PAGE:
Diabetic Eye Disease

A Closer Look at Diabetic Eye Disease

Diabetic eye disease is a condition that many people know exists, but don't know very much about. Those who have diabetes are often in this situation as well. Here are some of those details so you know just what types of things an optometrist in Elkton & Clarksville will be looking for when doing a diabetic eye exam.

senior man getting diabetic eye exam

What is Diabetic Eye Disease?

Diabetes raises the risk of many types of eye problems, all of which can compromise sight, but when someone refers to "diabetic eye disease," they almost always mean diabetic retinopathy. This term refers to a cluster of retinal problems that diabetes promotes.

The retina is the part of the eye that works much like the film in a camera. When light hits it, it translates the image into electrical signals and sends those signals down the optic nerves to be translated back into images by the brain. If anything interferes with light getting to the retina or harms the retina itself, vision problems result. With diabetes, these problems are much more likely than normal.

Despite the catch-all name, there are actually a few retinal diseases that fall under the umbrella of diabetic retinopathy. The major ones are:

Nonproliferative retinopathy With this condition, the blood vessels in the eye weaken and begin to leak. Even so, you typically won't notice this on your own unless one leaks right in your field of vision. If it does, it will cause a blurry or blind spot. When enough of these spots develop, your vision will be severely compromised.

Proliferative retinopathy This is a worsened form of the nonproliferative type. With continued high blood sugar, the eye will be stimulated to grow more blood vessels on the retina. Unfortunately, this is not good. These are abnormal vessels that are exceptionally weak. This weakness is so great that vessels can start leaking even as you sleep. As before, leakage in the center of the retina can worsen your vision.

With proliferative retinopathy, scar tissue can form from all of the leaked blood and broken blood vessels in the eye. This tissue can pull on the retina, eventually detaching it and greatly increasing the chance of blindness. Sometimes, patients don't notice this disease until it is too late for treatment. That is one of the reasons it's so important to get regular eye exams.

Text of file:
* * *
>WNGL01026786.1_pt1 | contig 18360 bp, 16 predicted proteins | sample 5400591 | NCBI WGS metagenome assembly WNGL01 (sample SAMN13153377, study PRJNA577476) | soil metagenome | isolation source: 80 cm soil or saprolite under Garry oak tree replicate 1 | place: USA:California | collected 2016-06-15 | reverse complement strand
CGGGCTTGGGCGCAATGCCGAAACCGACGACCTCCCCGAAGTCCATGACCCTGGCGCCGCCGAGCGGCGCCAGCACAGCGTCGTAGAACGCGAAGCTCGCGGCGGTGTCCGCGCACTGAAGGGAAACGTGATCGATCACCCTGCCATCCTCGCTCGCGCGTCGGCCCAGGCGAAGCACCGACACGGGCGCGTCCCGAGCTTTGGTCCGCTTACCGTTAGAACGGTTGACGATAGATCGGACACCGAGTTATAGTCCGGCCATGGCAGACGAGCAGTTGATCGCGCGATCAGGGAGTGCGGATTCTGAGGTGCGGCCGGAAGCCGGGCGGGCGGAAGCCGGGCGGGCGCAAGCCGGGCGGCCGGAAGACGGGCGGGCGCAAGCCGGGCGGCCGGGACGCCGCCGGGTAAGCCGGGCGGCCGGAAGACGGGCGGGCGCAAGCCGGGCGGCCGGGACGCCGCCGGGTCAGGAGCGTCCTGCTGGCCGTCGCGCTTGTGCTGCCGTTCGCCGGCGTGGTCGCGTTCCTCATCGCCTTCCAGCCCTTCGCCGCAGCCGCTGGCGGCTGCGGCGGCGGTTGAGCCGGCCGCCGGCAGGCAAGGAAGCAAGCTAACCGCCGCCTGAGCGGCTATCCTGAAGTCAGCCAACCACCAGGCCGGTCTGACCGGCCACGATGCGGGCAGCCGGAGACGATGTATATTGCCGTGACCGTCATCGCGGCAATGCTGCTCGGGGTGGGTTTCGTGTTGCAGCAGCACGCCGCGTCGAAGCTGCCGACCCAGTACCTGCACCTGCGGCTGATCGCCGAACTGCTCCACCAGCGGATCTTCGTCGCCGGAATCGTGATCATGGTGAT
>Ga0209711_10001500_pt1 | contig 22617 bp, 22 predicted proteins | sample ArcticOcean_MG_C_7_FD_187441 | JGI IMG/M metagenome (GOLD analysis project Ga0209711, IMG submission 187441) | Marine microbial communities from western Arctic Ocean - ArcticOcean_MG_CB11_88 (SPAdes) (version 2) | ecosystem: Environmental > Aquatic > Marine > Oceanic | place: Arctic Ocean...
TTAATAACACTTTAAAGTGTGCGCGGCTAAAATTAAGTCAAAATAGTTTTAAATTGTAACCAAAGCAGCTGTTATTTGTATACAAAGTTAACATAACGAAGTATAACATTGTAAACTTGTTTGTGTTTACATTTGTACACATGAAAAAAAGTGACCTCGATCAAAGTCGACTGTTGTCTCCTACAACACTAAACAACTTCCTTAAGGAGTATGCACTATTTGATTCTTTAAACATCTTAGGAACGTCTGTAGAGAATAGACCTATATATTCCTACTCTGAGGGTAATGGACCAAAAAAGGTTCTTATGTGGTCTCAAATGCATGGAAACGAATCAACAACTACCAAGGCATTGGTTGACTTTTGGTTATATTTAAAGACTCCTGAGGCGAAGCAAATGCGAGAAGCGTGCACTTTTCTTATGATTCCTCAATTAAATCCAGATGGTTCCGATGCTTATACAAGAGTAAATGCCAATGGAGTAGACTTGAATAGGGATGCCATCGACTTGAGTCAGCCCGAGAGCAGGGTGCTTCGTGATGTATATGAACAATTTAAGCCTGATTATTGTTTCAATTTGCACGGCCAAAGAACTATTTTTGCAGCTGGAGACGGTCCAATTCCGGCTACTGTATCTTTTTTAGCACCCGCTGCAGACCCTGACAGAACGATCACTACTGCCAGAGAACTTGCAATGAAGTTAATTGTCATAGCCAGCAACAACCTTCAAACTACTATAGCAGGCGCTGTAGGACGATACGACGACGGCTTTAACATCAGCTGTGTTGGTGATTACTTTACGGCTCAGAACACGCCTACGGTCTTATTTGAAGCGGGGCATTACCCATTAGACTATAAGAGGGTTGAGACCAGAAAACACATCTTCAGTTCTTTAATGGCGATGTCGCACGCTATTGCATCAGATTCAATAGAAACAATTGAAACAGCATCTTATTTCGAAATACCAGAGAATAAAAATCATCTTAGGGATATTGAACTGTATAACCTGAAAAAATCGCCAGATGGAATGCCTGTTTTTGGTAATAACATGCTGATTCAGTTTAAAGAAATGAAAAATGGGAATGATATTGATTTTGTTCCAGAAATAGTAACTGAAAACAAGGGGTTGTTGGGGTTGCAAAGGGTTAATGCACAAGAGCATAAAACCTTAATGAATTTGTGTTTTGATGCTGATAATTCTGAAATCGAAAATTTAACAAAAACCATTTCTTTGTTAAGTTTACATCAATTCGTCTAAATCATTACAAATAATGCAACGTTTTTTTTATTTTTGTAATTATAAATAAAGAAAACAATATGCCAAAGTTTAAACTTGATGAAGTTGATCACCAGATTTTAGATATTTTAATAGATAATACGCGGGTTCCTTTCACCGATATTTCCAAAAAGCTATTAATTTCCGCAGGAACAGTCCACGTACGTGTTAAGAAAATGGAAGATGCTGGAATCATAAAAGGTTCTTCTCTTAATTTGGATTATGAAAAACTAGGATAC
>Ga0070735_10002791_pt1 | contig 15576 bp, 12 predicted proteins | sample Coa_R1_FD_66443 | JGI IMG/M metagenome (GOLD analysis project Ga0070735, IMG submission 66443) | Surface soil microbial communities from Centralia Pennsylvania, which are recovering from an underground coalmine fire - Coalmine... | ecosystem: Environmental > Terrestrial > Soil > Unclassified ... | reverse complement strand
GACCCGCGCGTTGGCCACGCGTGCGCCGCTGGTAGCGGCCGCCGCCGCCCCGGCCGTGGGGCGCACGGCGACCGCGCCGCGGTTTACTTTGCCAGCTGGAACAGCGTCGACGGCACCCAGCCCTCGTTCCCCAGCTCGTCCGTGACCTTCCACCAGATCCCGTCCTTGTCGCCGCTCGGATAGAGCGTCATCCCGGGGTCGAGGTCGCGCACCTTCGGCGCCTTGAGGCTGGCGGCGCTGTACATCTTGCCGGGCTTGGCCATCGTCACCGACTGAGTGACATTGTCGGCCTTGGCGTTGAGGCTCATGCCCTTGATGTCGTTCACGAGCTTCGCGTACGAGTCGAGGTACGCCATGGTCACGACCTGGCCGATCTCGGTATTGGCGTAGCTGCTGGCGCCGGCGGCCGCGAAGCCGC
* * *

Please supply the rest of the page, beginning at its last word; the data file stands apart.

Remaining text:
Macular edema This is another form of diabetic eye disease. With it, the macula of the eye swells. "Macula" is the name for the center of the retina. Once it swells, your vision becomes very bad – to the point that legal blindness results.

What Causes Diabetic Eye Disease?

It is caused by high blood sugar (glucose). When your blood sugar is high, the small blood vessels in the eye are damaged. The problem is made worse by high blood pressure, which forces more fluid from the damaged vessels.

How is Diabetic Retinopathy Detected?

A dilated eye exam is the best tool for detecting these changes inside the eye. The pupils of your eyes are dilated, or widened, through the use of special eye drops. Then, the doctor can look into your eye well enough to see the retina, blood vessels, and other structures.

Other tests will likely be done as well so that any other diseases can be detected. Since diabetes raises the risk of glaucoma, it should be tested for during your exam. A test to detect whether your eye is draining properly and one that measures the pressure inside your eye should be expected. Eye doctors also test your visual acuity as standard practice.

Treatments for Diabetic Eye Disease

Fortunately, today's treatments are far more effective than the ones used years ago. Laser therapy can stop leakage and preserve vision. This treatment may need to be repeated every so often. Injections of medicine to stop the growth of new blood vessels can control the vessel proliferation seen in some forms of the disease. Also, surgical removal of the vitreous gel can improve vision if the retina has not yet been severely damaged.

It is important to emphasize that the success of treatment depends on catching these diseases early and beginning the treatments right away. Therefore, regular exams are essential to preserving your vision. To schedule an appointment, just call us here at the Sites Vision Clinic in Elkton or Clarksville today.

Clarksville, Tennessee


7:30 am-12:00 pm

1:00 pm-5:00 pm


7:30 am-12:00 pm

1:00 pm-5:00 pm


7:30 am-12:00 pm

1:00 pm-5:00 pm


7:30 am-12:00 pm

1:00 pm-5:00 pm


7:30 am-12:00 pm






Find us on the map